Now a major motion picture from USA Films starring Kristin Scott Thomas and Sean Penn, and director Philip Haas (director of Angels and Insects).
In Up at the Villa, W. Somerset Maugham portrays a wealthy young English woman who finds herself confronted rather brutally by the repercussions of whimsy.
On the day her older and prosperous friend asks her to marry him, Mary Leonard demurs and decides to postpone her reply a few days. But driving into the hills above Florence alone that evening, Mary offers a ride to a handsome stranger. And suddenly, her life is utterly, irrevocably altered.
For this stranger is a refugee of war, and he harbors more than one form of passion. Before morning, Mary will witness bloodshed, she will be forced to seek advice and assistance from an unsavory man, and she will have to face the truth about her own yearnings. Erotic, haunting, and maddeningly suspenseful, Up at the Villa is a masterful tale of temptation and the capricious nature of fate.
|Publisher:||Knopf Doubleday Publishing Group|
|Sold by:||Random House|
|File size:||2 MB|
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Most Helpful Customer Reviews
This was a good quick read, but $9.99 for 82 pages is rediculous!!!!!! And it's not even a lend-me book. The description of a book should include the length of it. Don't waste your hard earned money. Borrow it from the library. I feel ripped off!!
Darling book. But it was quite short for the cost. Reminiscent of Downton Abbey!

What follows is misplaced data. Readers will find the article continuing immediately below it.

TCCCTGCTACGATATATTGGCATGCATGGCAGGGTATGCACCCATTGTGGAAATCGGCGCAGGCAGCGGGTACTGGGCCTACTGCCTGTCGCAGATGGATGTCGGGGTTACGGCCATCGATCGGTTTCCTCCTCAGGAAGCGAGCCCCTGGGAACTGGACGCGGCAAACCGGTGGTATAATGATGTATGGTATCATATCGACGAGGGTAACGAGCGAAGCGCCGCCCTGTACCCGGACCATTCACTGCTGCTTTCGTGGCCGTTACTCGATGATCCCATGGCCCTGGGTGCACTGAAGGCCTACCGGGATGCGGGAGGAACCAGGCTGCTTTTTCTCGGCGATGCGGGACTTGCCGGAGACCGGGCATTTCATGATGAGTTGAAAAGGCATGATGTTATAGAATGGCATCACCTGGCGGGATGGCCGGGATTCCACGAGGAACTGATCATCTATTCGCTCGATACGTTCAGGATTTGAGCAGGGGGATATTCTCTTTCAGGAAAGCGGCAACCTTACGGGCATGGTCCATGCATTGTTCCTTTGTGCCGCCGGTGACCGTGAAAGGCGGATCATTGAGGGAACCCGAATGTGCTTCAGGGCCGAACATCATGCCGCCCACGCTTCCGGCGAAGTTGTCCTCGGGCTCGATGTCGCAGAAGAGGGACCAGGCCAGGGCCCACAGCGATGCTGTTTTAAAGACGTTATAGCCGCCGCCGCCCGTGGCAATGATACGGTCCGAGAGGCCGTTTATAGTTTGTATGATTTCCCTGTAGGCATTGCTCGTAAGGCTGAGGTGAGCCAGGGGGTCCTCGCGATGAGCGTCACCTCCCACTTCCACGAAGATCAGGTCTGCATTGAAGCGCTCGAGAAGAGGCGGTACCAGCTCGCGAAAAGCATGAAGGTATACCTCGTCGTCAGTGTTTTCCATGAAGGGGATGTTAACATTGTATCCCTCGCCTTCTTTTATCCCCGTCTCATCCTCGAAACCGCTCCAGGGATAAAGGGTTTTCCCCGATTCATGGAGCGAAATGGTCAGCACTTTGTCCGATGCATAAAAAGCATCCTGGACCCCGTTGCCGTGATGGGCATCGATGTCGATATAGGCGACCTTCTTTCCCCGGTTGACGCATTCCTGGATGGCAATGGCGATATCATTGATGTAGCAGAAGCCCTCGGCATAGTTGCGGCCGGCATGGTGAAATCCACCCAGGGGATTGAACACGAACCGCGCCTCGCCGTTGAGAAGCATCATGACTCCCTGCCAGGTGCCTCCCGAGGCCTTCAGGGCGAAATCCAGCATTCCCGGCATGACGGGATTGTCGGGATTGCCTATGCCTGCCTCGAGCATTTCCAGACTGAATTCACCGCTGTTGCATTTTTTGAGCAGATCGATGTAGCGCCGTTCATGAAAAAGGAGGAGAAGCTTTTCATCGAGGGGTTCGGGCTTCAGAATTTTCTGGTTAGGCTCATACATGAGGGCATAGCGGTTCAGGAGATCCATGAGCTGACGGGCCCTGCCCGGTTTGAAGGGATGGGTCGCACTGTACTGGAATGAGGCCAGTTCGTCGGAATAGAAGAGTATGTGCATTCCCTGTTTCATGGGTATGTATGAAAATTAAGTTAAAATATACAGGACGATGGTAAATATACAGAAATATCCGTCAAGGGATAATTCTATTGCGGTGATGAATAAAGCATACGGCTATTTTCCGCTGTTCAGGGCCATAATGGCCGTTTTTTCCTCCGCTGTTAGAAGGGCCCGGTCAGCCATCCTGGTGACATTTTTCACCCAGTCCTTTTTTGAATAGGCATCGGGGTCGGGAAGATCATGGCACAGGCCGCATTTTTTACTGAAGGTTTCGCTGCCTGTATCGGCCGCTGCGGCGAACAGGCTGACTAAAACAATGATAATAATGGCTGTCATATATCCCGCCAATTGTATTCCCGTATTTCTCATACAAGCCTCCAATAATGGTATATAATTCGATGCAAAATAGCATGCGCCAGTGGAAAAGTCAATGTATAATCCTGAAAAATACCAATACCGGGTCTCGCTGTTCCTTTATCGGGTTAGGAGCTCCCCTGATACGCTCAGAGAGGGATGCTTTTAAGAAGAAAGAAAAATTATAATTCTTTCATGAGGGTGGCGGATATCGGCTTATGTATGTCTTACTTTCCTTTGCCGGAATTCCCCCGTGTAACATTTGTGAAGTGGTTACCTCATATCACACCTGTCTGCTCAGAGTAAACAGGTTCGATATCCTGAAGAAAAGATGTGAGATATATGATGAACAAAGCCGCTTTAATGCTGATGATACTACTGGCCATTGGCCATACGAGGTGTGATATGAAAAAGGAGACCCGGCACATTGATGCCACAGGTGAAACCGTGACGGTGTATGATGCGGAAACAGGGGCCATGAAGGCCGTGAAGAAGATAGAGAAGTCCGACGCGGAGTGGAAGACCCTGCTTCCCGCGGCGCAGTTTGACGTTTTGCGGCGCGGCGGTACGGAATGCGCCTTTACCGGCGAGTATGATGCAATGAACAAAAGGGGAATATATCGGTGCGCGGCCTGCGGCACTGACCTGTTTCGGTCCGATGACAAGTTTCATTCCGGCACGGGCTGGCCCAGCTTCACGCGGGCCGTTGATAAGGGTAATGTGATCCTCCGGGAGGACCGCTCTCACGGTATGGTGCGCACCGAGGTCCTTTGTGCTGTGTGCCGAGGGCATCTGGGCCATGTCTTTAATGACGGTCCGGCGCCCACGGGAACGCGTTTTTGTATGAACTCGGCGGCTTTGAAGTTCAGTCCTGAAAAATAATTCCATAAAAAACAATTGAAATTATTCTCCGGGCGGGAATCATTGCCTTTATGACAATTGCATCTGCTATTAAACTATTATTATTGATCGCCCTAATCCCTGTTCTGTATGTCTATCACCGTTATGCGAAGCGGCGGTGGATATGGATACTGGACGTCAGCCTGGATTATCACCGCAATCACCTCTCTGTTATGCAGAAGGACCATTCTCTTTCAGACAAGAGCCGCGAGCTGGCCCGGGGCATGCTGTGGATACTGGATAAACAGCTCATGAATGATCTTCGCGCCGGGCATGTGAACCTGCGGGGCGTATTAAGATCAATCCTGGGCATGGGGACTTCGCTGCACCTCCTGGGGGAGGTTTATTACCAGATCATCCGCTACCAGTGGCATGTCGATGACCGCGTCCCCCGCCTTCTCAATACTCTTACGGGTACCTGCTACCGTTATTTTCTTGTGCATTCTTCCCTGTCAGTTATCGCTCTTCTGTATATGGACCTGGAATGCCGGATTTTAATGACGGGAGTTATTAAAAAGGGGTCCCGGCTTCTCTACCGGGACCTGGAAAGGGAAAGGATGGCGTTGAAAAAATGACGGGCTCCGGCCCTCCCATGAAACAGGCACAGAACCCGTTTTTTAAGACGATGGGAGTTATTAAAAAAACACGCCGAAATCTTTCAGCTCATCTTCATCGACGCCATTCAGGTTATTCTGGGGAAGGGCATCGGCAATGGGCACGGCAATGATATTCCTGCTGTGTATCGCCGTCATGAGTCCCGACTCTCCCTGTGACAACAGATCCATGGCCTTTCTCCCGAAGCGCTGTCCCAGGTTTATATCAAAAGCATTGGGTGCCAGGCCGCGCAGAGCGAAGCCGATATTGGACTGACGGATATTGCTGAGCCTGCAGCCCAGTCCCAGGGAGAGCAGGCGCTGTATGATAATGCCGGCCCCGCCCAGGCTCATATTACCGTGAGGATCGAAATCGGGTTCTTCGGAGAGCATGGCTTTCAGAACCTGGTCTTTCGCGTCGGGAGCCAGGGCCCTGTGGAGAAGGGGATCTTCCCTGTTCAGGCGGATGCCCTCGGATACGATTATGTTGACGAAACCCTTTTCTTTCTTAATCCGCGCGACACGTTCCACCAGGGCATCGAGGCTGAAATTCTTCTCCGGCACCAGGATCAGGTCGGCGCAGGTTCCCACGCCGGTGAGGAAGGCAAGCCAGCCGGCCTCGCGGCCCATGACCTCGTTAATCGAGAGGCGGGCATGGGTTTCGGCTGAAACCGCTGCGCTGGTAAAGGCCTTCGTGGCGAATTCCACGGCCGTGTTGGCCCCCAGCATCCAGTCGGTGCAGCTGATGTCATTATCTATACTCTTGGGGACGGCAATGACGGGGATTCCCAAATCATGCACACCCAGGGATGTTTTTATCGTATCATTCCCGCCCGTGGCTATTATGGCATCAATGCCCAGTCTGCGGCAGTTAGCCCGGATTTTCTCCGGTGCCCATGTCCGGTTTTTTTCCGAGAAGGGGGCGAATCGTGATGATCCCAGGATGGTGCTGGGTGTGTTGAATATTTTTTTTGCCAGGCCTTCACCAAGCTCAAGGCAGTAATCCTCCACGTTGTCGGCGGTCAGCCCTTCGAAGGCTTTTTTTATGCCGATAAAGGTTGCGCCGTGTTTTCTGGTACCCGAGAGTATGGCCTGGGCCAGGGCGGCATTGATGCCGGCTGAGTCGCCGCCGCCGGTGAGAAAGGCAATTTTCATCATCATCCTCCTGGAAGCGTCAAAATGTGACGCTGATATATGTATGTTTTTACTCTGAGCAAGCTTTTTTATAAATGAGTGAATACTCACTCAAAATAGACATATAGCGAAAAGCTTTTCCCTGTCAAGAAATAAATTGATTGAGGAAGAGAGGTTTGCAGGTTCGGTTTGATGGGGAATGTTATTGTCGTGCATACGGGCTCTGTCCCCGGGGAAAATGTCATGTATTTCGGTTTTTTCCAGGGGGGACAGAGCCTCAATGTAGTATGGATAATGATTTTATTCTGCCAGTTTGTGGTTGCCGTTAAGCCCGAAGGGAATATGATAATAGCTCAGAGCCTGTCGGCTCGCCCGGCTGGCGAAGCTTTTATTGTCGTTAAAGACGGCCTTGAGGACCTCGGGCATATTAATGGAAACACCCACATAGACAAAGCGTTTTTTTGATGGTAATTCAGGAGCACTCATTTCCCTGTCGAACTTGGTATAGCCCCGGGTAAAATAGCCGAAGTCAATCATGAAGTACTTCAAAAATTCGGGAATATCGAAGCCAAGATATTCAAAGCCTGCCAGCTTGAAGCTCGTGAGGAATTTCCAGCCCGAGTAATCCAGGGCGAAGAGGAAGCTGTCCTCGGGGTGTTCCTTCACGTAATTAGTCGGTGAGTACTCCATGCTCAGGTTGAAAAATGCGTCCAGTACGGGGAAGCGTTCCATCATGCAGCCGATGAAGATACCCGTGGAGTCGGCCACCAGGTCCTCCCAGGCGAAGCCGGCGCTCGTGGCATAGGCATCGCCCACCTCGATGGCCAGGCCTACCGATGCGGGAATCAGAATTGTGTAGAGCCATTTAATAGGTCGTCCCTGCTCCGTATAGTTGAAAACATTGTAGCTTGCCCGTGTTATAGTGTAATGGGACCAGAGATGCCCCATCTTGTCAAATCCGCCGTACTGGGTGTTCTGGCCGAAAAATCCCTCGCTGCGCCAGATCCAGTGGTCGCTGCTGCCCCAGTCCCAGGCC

Maugham is a master at building suspense, wonderfully executed in this Florentine thriller. Mary's future seems made, a life of comfort and ease awaits, if she will only consent to Edgar's proposal. Yet she delays her response for several days. An impulsive expression of her goodness sullies Mary's virtue, bringing her a brush with death, and a future instantly altered. Yet with the help of a friend, she is able to cover her tracks. Her secret is safe, yet she cannot bear to live a lie. How will her situation be resolved? With each twist, we see the inevitable consequence, yet are startled as Maugham changes direction with skill, diverting certain ruin to blessed salvation, only to find another pitfall which puts all of our previous assumptions into question. Plot following plot, each one in turn foiled, yet an unexpected solution to the insurmountable obstacles comes from a most unforeseeable conclusion. What a tale!
This is a short introduction to the perfectly crafted writing of W. Somerset Maugham. Maugham uses language with such skill that, like so many experts in so many fields, he makes it look easy (although I wish he had made more frequent use of the comma, and there is the occasional now-outdated phrase). Maugham tells a rather simple story with his usual sort of characters -- mostly upper-class, well-traveled, and British. But within this simple framework, Maugham creates beautiful prose. The dialogue is natural and interesting. The character development is surprisingly deep for such a short work. The description of the inner turmoil of some of the characters is particularly good -- probably Maugham's greatest strength is a keen understanding of human nature. This work is too short to demonstrate Maugham's skills thoroughly and the simple story seems almost like a made-for-TV movie. (USA Films did turn it into a movie in 2000.) Early on, it seems like a romance novel but it's not your typical romance and is so short that it's definitely worth the read.